In this final piece on aspirin for prevention of heart attack and stroke, Randall Stafford explains factors for doctors and patients to consider.
Spending time in nature can improve mental health, but people are increasingly removed from it. A new model proposes a way of bringing those benefits to more people.
In this installment of "Aspirin for prevention," physician-researcher Randall Stafford provides tips to calculate the risk of heart disease or stroke, to inform decisions about taking aspirin preventatively.
Stanford researchers are working to develop a diagnostic blood test that can accurately predict preeclampsia prior to the onset of clinical symptoms.
New Stanford research suggests that young people begin using nicotine products like e-cigarettes by trying fruit, mint or candy flavors.
A geriatric care specialist talks about the special needs of aging patients and how the Stanford Department of Emergency Medicine is responding.
Stillbirth greatly raises a woman's risk for severe complications of childbirth, a Stanford study of more than 6 million California births has found.
Fully reversing the tide of physician burnout requires addressing deep issues within the culture of the health care system, Stanford Medicine leaders write.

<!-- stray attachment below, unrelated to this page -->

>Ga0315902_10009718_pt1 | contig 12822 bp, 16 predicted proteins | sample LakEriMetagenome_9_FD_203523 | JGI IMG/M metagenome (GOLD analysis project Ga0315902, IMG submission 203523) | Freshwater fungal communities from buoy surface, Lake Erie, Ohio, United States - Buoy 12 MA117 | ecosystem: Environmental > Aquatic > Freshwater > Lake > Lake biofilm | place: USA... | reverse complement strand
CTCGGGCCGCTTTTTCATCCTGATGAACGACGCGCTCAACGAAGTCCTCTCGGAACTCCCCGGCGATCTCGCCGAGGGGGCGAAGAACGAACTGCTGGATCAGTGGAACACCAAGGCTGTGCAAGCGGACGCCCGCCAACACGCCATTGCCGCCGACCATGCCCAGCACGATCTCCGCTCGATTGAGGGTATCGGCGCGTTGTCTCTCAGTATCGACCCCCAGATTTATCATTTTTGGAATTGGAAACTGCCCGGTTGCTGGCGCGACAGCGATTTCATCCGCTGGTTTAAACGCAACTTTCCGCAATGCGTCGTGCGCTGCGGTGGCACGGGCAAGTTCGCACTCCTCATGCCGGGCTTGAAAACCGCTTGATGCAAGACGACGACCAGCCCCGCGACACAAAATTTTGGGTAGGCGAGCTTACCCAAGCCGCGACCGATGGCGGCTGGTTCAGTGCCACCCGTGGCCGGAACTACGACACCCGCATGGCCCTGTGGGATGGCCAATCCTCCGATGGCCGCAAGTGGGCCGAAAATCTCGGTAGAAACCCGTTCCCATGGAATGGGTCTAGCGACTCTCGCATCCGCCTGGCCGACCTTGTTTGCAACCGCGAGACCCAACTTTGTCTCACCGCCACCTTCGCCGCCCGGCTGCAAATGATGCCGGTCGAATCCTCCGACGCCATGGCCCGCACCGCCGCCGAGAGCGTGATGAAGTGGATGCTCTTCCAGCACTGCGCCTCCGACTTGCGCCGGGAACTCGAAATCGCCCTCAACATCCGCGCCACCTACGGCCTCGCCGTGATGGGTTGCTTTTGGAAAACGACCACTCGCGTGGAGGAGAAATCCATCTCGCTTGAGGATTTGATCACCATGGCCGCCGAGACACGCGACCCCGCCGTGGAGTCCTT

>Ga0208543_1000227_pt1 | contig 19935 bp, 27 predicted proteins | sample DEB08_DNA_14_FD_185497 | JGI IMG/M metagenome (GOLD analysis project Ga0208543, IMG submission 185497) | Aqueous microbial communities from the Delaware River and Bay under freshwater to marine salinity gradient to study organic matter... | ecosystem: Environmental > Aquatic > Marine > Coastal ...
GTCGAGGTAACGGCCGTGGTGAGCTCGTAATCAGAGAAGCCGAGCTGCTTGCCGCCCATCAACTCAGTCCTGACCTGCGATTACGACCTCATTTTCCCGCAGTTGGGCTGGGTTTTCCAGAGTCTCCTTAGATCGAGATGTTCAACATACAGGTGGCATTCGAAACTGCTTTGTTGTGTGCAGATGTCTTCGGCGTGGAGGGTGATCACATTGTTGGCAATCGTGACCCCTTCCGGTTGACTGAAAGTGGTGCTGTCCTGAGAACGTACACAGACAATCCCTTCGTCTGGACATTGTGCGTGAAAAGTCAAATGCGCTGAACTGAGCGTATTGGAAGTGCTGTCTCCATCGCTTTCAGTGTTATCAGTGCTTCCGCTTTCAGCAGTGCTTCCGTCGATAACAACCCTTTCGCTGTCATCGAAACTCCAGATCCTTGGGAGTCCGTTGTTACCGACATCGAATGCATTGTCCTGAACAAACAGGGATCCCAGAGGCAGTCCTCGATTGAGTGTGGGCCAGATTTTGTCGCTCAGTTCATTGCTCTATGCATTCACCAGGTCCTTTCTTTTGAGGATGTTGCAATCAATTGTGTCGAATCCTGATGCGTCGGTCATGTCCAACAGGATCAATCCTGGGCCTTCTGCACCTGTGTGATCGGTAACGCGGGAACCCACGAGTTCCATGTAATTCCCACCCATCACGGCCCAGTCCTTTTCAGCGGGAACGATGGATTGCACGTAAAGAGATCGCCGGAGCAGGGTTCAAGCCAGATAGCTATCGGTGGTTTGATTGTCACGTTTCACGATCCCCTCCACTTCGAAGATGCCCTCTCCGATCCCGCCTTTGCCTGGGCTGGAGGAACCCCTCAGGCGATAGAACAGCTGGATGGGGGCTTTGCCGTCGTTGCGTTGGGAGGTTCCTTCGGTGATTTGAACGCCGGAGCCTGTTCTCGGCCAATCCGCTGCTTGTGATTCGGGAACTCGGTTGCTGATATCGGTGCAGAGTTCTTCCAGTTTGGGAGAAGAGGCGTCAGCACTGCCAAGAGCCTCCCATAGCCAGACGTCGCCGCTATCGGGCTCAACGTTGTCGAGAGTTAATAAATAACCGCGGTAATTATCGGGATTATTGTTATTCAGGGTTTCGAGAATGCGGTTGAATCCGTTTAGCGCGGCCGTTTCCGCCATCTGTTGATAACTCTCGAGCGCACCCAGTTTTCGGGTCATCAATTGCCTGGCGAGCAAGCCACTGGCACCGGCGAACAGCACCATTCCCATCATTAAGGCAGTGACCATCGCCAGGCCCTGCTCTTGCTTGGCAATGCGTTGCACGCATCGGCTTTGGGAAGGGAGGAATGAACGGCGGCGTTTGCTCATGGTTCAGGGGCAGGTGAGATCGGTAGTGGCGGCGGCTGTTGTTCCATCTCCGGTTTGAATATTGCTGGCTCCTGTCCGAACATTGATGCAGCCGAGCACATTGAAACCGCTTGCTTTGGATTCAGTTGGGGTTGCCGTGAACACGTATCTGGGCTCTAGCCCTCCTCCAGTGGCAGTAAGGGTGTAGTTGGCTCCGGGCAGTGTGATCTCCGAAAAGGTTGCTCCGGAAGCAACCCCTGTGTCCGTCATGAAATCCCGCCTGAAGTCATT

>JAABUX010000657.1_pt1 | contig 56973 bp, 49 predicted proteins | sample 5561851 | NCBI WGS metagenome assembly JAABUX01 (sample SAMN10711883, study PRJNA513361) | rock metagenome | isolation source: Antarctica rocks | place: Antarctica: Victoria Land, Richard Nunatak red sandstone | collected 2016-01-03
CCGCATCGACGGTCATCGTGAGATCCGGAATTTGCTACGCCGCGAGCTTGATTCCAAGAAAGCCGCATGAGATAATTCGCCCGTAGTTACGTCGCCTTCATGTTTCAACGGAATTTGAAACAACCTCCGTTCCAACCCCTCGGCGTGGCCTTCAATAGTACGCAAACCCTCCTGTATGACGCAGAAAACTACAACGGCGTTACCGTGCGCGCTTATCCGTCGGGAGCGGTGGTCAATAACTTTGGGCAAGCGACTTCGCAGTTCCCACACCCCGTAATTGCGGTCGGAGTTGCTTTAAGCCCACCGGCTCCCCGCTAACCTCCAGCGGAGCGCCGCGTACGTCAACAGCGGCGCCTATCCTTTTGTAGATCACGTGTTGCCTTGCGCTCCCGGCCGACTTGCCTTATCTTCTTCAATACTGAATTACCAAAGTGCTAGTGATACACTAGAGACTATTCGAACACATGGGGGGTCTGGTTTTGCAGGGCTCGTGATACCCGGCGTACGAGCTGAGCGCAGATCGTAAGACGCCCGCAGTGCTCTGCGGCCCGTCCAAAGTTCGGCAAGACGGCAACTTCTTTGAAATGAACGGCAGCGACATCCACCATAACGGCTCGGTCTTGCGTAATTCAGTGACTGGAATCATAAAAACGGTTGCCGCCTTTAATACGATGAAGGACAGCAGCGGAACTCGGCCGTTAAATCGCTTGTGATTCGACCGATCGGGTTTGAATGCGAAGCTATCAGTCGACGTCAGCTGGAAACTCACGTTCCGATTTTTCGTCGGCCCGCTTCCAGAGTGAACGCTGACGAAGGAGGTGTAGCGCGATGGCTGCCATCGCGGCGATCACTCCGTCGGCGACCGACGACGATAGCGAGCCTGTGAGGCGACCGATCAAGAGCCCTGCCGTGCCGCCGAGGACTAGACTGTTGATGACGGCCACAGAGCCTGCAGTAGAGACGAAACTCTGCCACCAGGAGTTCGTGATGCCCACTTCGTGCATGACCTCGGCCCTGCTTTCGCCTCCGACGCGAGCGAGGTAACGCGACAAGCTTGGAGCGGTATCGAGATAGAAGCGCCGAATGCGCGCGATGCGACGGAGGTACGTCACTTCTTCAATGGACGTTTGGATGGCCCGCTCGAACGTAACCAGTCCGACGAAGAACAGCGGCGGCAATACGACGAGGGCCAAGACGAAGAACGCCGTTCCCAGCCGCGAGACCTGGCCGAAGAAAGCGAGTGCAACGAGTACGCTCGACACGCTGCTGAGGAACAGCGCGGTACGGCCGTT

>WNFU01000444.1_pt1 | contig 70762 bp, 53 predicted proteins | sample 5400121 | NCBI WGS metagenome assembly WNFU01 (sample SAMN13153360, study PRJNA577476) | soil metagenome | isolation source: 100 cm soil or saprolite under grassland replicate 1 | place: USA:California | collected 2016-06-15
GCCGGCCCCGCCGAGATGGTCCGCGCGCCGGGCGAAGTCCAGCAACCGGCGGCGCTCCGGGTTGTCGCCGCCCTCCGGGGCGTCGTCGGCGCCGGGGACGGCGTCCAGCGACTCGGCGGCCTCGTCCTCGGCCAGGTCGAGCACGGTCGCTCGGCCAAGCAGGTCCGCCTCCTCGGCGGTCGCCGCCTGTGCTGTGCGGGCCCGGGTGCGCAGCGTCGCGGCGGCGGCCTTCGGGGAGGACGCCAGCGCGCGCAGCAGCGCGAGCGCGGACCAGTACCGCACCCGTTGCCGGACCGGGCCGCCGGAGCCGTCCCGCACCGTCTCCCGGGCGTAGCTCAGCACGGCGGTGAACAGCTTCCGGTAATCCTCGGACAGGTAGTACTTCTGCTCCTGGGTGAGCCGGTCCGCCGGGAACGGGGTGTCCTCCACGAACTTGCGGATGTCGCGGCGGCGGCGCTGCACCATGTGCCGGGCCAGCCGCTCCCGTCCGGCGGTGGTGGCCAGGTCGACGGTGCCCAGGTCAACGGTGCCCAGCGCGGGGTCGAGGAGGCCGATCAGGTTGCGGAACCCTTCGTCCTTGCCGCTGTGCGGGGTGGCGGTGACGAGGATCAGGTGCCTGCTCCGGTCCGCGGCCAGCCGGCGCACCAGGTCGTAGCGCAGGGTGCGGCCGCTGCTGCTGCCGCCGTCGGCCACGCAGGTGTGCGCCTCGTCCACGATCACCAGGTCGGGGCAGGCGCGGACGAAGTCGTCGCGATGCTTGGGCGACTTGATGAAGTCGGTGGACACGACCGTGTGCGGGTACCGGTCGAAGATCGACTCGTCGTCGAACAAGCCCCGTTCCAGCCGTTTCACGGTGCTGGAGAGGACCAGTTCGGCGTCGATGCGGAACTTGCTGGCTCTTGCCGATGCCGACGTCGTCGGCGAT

Researchers find that neural sleep patterns in fish are analogous to those in mammals, paving ways to develop sleep medication.
A team of Stanford physicians explains why research has found that taking aspirin to prevent cardiovascular disease may be riskier than previously thought.
On LinkedIn, Dean Lloyd Minor outlines how precision health that takes into account environmental factors can improve well-being throughout a population.
In a recent 1:2:1 podcast, host Paul Costello talks with suicidologist Rebecca Bernert about suicide prevention and risk factors, including sleep problems.
Postdoctoral scholar Progga Sen reflects on her love of flowers and talks with physician Chitra Dinakar to learn more about the allergies they can cause.
Depression often occurs with other conditions such as anxiety, addiction or chronic illnesses, physician Randall Stafford and Sophia Xiao explain.
Emotions, once thought to be unconcious and automatic, are highly influenced by motivations and intention, new Stanford research shows.
Researchers discover a "genomic signature" that flags enlarged prostates, as well as two genes implicated in the development of the condition.